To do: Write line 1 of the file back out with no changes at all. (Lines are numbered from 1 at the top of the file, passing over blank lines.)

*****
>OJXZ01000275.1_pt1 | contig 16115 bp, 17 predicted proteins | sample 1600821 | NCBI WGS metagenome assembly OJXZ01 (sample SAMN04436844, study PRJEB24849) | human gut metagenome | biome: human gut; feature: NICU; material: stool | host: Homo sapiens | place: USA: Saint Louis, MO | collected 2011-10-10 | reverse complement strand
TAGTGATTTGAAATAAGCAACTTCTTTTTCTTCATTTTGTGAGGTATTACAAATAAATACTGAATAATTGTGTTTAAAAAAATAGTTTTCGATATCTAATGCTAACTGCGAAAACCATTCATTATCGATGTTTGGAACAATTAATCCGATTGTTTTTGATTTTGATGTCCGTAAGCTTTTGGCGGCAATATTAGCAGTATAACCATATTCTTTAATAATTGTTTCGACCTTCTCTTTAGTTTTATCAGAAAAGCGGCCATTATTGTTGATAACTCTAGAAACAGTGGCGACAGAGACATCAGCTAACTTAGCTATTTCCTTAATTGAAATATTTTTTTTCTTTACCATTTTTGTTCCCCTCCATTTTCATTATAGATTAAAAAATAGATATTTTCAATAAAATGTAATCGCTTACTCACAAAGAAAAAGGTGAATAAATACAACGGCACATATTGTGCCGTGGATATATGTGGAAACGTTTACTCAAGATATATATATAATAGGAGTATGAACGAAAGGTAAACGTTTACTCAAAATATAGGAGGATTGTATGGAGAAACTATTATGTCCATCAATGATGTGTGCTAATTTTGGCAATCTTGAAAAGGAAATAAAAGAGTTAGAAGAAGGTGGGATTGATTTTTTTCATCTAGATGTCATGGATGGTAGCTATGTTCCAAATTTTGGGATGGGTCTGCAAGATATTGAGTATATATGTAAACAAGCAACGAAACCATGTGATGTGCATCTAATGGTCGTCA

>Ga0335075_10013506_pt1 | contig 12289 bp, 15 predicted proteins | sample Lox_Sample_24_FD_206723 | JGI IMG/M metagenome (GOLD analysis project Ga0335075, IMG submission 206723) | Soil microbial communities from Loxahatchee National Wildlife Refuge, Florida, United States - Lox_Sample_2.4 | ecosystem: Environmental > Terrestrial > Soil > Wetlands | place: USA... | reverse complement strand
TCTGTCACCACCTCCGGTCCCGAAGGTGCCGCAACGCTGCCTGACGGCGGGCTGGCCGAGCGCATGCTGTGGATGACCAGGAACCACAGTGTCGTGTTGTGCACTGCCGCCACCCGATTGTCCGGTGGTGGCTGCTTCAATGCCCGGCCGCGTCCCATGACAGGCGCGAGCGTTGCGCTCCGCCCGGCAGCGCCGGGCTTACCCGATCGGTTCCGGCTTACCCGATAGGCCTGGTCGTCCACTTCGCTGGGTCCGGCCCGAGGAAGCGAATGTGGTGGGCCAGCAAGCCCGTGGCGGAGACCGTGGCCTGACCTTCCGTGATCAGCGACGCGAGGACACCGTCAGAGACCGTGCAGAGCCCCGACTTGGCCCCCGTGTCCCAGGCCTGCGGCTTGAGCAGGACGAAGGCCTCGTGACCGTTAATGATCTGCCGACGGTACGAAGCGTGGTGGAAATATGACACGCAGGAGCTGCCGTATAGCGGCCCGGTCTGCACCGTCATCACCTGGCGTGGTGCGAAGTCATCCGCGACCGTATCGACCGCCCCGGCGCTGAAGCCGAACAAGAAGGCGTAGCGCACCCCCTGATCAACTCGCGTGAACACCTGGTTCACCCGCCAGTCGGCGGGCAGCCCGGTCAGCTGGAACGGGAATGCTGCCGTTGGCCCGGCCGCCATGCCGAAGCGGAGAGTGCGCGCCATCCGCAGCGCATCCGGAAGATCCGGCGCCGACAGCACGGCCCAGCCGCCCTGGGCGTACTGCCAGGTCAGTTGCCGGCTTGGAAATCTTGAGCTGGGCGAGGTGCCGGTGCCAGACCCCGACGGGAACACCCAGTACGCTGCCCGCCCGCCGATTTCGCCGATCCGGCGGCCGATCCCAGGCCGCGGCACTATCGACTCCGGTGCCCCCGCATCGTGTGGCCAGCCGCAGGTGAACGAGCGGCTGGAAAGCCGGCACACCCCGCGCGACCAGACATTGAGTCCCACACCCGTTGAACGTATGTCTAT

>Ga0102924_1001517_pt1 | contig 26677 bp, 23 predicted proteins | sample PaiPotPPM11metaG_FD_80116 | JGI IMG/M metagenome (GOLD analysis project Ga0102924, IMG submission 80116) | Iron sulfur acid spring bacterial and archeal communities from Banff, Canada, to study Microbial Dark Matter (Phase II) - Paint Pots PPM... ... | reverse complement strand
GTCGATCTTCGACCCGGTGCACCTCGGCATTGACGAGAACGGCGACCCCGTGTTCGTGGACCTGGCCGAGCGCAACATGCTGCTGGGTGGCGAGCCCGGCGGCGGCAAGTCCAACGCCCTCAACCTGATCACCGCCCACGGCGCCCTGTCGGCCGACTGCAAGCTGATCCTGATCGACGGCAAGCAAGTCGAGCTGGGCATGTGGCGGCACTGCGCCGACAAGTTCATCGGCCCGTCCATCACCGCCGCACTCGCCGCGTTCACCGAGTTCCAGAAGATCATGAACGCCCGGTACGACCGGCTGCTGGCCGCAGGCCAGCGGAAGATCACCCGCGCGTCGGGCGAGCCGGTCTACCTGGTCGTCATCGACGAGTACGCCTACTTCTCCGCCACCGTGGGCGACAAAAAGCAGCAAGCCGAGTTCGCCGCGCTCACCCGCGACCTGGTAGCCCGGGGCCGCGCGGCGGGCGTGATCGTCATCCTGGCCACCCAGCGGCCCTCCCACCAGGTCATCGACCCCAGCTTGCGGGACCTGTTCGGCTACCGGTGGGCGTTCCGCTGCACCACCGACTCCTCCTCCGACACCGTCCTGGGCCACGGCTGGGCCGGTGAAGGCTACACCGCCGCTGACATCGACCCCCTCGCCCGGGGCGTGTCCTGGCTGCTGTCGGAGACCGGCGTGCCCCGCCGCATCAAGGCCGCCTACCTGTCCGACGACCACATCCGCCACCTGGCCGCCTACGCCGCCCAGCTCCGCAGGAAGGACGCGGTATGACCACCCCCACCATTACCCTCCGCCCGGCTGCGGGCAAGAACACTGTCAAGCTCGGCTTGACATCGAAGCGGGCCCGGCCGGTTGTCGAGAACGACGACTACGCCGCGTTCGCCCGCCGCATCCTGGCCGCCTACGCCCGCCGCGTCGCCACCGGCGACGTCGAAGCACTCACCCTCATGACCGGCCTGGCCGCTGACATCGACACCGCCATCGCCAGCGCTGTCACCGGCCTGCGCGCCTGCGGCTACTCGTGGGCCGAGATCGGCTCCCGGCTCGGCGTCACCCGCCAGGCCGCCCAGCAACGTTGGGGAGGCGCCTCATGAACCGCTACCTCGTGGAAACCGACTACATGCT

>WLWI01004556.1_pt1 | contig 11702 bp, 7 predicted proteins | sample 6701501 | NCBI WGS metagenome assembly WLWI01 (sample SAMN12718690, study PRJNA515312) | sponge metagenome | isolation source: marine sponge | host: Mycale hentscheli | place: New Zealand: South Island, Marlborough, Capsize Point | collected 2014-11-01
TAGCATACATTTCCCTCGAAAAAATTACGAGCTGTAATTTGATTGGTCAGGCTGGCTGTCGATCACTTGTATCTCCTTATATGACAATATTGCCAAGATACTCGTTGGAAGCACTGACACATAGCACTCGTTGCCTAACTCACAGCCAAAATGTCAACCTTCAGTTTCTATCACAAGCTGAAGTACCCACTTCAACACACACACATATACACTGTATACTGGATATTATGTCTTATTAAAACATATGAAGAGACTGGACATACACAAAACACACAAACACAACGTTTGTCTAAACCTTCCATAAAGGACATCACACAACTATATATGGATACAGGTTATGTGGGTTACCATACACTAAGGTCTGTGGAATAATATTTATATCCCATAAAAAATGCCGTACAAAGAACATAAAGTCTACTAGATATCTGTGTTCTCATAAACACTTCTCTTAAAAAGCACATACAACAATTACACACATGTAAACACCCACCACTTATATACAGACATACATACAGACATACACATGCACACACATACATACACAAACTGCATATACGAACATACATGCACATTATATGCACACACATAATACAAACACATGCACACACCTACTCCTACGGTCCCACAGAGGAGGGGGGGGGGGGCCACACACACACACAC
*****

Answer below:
>OJXZ01000275.1_pt1 | contig 16115 bp, 17 predicted proteins | sample 1600821 | NCBI WGS metagenome assembly OJXZ01 (sample SAMN04436844, study PRJEB24849) | human gut metagenome | biome: human gut; feature: NICU; material: stool | host: Homo sapiens | place: USA: Saint Louis, MO | collected 2011-10-10 | reverse complement strand